Dysphagia following combined anterior-posterior cervical spine surgeries.

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2013-09

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Abstract

Object

This study was undertaken to evaluate the incidence of and risk factors associated with the development of dysphagia following same-day combined anterior-posterior cervical spine surgeries.

Methods

The records of 30 consecutive patients who underwent same-day combined anterior-posterior cervical spine surgery were reviewed. The presence of dysphagia was assessed by a formalized screening protocol using history/clinical presentation and a bedside swallowing test, followed by formal evaluation by speech and language pathologists and/or fiberoptic endoscopic evaluation of swallowing/modified barium swallow when necessary. Age, sex, previous cervical surgeries, diagnoses, duration of procedure, specific vertebral levels and number of levels operated on, degree of sagittal curve correction, use of anterior plate, estimated blood loss, use of recombinant human bone morphogenetic protein-2 (rhBMP-2), and length of hospital stay following procedures were analyzed.

Results

In the immediate postoperative period, 13 patients (43.3%) developed dysphagia. Outpatient follow-up data were available for 11 patients with dysphagia, and within this subset, all cases of dysphagia resolved subjectively within 12 months following surgery. The mean numbers of anterior levels surgically treated in patients with and without dysphagia were 5.1 and 4.0, respectively (p = 0.004). All patients (100%) with dysphagia had an anterior procedure that extended above C-4, compared with 58.8% of patients without dysphagia (p = 0.010). Patients with dysphagia had significantly greater mean correction of C2-7 lordosis than patients without dysphagia (p = 0.020). The postoperative sagittal occiput-C2 angle and the change in this angle were not significantly associated with the occurrence of dysphagia (p = 0.530 and p = 0.711, respectively). Patients with postoperative dysphagia had significantly longer hospital stays than those who did not develop dysphagia (p = 0.004). No other significant difference between the dysphagia and no-dysphagia groups was identified; differences with respect to history of previous anterior cervical surgery (p = 0.141), use of an anterior plate (p = 0.613), and mean length of anterior cervical operative time (p = 0.541) were not significant.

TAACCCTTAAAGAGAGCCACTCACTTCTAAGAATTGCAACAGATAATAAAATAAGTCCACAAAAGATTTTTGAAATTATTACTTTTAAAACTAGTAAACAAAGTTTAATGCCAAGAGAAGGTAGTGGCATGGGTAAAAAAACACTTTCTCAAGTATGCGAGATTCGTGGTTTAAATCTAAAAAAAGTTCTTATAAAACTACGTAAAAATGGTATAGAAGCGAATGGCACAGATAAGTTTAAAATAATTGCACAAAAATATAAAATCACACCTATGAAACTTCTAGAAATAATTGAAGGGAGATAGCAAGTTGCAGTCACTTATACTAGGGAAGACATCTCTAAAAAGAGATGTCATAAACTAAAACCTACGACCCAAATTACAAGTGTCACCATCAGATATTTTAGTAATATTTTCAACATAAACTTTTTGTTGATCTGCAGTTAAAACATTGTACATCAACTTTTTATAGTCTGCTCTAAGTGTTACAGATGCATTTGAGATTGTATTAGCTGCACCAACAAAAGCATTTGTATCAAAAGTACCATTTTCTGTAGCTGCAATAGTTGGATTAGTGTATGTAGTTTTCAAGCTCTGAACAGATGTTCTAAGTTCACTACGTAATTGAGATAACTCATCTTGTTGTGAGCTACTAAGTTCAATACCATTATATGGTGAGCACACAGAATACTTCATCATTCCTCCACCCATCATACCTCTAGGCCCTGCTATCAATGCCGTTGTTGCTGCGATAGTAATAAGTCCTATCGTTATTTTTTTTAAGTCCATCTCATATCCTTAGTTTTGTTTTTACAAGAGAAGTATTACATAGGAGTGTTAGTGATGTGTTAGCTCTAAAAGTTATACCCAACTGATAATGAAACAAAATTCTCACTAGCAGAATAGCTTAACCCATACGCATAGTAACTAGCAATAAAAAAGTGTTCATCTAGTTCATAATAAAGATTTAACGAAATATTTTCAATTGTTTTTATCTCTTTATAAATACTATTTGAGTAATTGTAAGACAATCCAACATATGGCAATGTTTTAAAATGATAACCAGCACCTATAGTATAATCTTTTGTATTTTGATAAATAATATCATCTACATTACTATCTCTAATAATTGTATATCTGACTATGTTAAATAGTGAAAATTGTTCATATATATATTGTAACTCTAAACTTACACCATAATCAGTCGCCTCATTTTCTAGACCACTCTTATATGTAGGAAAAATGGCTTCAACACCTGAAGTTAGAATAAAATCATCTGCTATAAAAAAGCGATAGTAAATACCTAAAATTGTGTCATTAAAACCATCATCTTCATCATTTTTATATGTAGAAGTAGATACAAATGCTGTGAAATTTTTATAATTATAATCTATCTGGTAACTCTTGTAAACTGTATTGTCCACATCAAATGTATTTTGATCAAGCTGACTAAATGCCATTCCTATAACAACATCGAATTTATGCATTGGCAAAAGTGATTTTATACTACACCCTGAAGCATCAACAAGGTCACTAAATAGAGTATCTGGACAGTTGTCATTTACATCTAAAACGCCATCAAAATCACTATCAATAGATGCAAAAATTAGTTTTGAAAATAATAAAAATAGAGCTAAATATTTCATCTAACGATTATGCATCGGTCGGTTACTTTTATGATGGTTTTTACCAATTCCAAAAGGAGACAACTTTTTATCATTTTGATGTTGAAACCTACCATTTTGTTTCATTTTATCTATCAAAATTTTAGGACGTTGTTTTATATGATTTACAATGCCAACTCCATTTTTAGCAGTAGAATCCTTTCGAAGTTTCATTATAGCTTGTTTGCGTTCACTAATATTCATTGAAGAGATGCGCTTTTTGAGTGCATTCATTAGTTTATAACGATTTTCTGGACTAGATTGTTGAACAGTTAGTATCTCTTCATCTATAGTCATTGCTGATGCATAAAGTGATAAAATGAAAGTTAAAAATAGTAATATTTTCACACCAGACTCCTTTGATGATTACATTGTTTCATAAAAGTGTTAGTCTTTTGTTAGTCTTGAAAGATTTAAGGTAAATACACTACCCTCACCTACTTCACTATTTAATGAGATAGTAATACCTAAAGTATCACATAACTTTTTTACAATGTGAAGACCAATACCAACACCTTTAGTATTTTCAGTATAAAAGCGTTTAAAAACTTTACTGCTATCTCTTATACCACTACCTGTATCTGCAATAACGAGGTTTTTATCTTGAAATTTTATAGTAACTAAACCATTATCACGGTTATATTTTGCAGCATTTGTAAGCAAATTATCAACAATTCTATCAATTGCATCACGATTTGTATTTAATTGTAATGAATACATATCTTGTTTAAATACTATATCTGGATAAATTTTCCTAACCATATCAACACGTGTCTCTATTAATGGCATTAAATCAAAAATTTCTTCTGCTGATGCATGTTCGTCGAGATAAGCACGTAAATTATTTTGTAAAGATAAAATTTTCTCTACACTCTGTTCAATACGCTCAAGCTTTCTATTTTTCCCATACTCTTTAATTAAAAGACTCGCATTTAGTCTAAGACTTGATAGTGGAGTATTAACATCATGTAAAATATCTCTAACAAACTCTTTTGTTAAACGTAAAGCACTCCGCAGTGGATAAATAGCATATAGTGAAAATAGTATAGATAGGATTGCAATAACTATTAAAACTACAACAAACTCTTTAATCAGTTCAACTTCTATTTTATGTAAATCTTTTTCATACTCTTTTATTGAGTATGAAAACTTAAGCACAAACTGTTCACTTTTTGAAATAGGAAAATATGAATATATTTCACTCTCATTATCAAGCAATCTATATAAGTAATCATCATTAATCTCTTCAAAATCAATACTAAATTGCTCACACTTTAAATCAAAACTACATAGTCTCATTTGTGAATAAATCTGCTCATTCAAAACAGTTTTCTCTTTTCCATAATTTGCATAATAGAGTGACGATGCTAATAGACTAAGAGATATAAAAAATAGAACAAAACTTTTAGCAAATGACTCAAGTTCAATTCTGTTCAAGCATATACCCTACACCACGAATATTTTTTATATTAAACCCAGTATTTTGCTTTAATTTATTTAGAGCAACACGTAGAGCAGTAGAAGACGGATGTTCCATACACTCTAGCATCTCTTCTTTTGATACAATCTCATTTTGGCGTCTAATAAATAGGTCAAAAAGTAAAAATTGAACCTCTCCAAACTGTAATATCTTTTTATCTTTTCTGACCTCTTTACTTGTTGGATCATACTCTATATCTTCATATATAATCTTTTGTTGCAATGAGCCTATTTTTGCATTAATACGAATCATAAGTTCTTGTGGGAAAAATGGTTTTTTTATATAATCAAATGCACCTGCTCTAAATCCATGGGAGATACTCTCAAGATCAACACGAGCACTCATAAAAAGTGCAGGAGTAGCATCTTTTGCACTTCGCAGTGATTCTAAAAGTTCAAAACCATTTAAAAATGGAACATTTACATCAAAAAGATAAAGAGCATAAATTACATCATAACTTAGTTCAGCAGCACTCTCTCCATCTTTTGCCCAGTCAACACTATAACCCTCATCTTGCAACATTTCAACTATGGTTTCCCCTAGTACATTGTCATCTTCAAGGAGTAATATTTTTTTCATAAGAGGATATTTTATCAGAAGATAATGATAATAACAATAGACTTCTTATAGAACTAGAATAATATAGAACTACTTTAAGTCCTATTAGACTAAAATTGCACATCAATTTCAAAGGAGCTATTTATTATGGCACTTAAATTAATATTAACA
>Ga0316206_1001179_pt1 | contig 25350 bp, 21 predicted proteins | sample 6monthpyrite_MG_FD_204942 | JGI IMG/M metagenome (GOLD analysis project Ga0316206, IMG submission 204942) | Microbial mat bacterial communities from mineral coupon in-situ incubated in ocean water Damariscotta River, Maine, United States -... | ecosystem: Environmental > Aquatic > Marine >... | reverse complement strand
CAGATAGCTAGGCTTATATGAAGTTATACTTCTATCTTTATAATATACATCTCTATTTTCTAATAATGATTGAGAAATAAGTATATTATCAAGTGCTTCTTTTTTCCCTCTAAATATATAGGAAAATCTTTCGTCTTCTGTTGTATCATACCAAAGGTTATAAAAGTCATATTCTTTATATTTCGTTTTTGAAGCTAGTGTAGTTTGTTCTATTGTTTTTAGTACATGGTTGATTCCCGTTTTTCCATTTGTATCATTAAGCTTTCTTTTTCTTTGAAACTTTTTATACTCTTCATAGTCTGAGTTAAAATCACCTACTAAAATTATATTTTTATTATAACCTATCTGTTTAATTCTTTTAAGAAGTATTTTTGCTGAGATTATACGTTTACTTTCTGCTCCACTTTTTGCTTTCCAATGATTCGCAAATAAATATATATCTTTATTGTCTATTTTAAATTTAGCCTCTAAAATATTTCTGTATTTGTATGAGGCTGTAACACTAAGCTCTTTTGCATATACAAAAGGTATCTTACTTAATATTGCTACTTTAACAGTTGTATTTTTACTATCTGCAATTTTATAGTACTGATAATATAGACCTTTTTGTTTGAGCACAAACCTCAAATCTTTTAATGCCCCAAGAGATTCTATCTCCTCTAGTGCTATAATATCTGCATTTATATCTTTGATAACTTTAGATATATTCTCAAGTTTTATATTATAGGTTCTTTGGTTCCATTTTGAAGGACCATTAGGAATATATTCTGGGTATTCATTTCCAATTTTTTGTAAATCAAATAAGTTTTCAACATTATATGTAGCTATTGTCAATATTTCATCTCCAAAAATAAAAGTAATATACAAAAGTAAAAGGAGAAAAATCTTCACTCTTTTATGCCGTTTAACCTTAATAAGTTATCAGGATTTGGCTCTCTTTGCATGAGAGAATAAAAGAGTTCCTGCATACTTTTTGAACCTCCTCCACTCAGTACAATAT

Conclusions

The incidence of dysphagia following combined anterior-posterior cervical surgery in this study was comparable to that of previous reports. The risk factors for dysphagia that were identified in this study were increased number of anterior levels exposed, anterior surgery that extended above C-4, and increased surgical correction of C2-7 lordosis.

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Published Version (Please cite this version)

10.3171/2013.6.spine121134

Publication Info

Chen, Ching-Jen, Dwight Saulle, Kai-Ming Fu, Justin S Smith and Christopher I Shaffrey (2013). Dysphagia following combined anterior-posterior cervical spine surgeries. Journal of neurosurgery. Spine, 19(3). pp. 279–287. 10.3171/2013.6.spine121134 Retrieved from https://hdl.handle.net/10161/28824.

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Scholars@Duke

Shaffrey

Christopher Ignatius Shaffrey

Professor of Orthopaedic Surgery

I have more than 25 years of experience treating patients of all ages with spinal disorders. I have had an interest in the management of spinal disorders since starting my medical education. I performed residencies in both orthopaedic surgery and neurosurgery to gain a comprehensive understanding of the entire range of spinal disorders. My goal has been to find innovative ways to manage the range of spinal conditions, straightforward to complex. I have a focus on managing patients with complex spinal disorders. My patient evaluation and management philosophy is to provide engaged, compassionate care that focuses on providing the simplest and least aggressive treatment option for a particular condition. In many cases, non-operative treatment options exist to improve a patient’s symptoms. I have been actively engaged in clinical research to find the best ways to manage spinal disorders in order to achieve better results with fewer complications.


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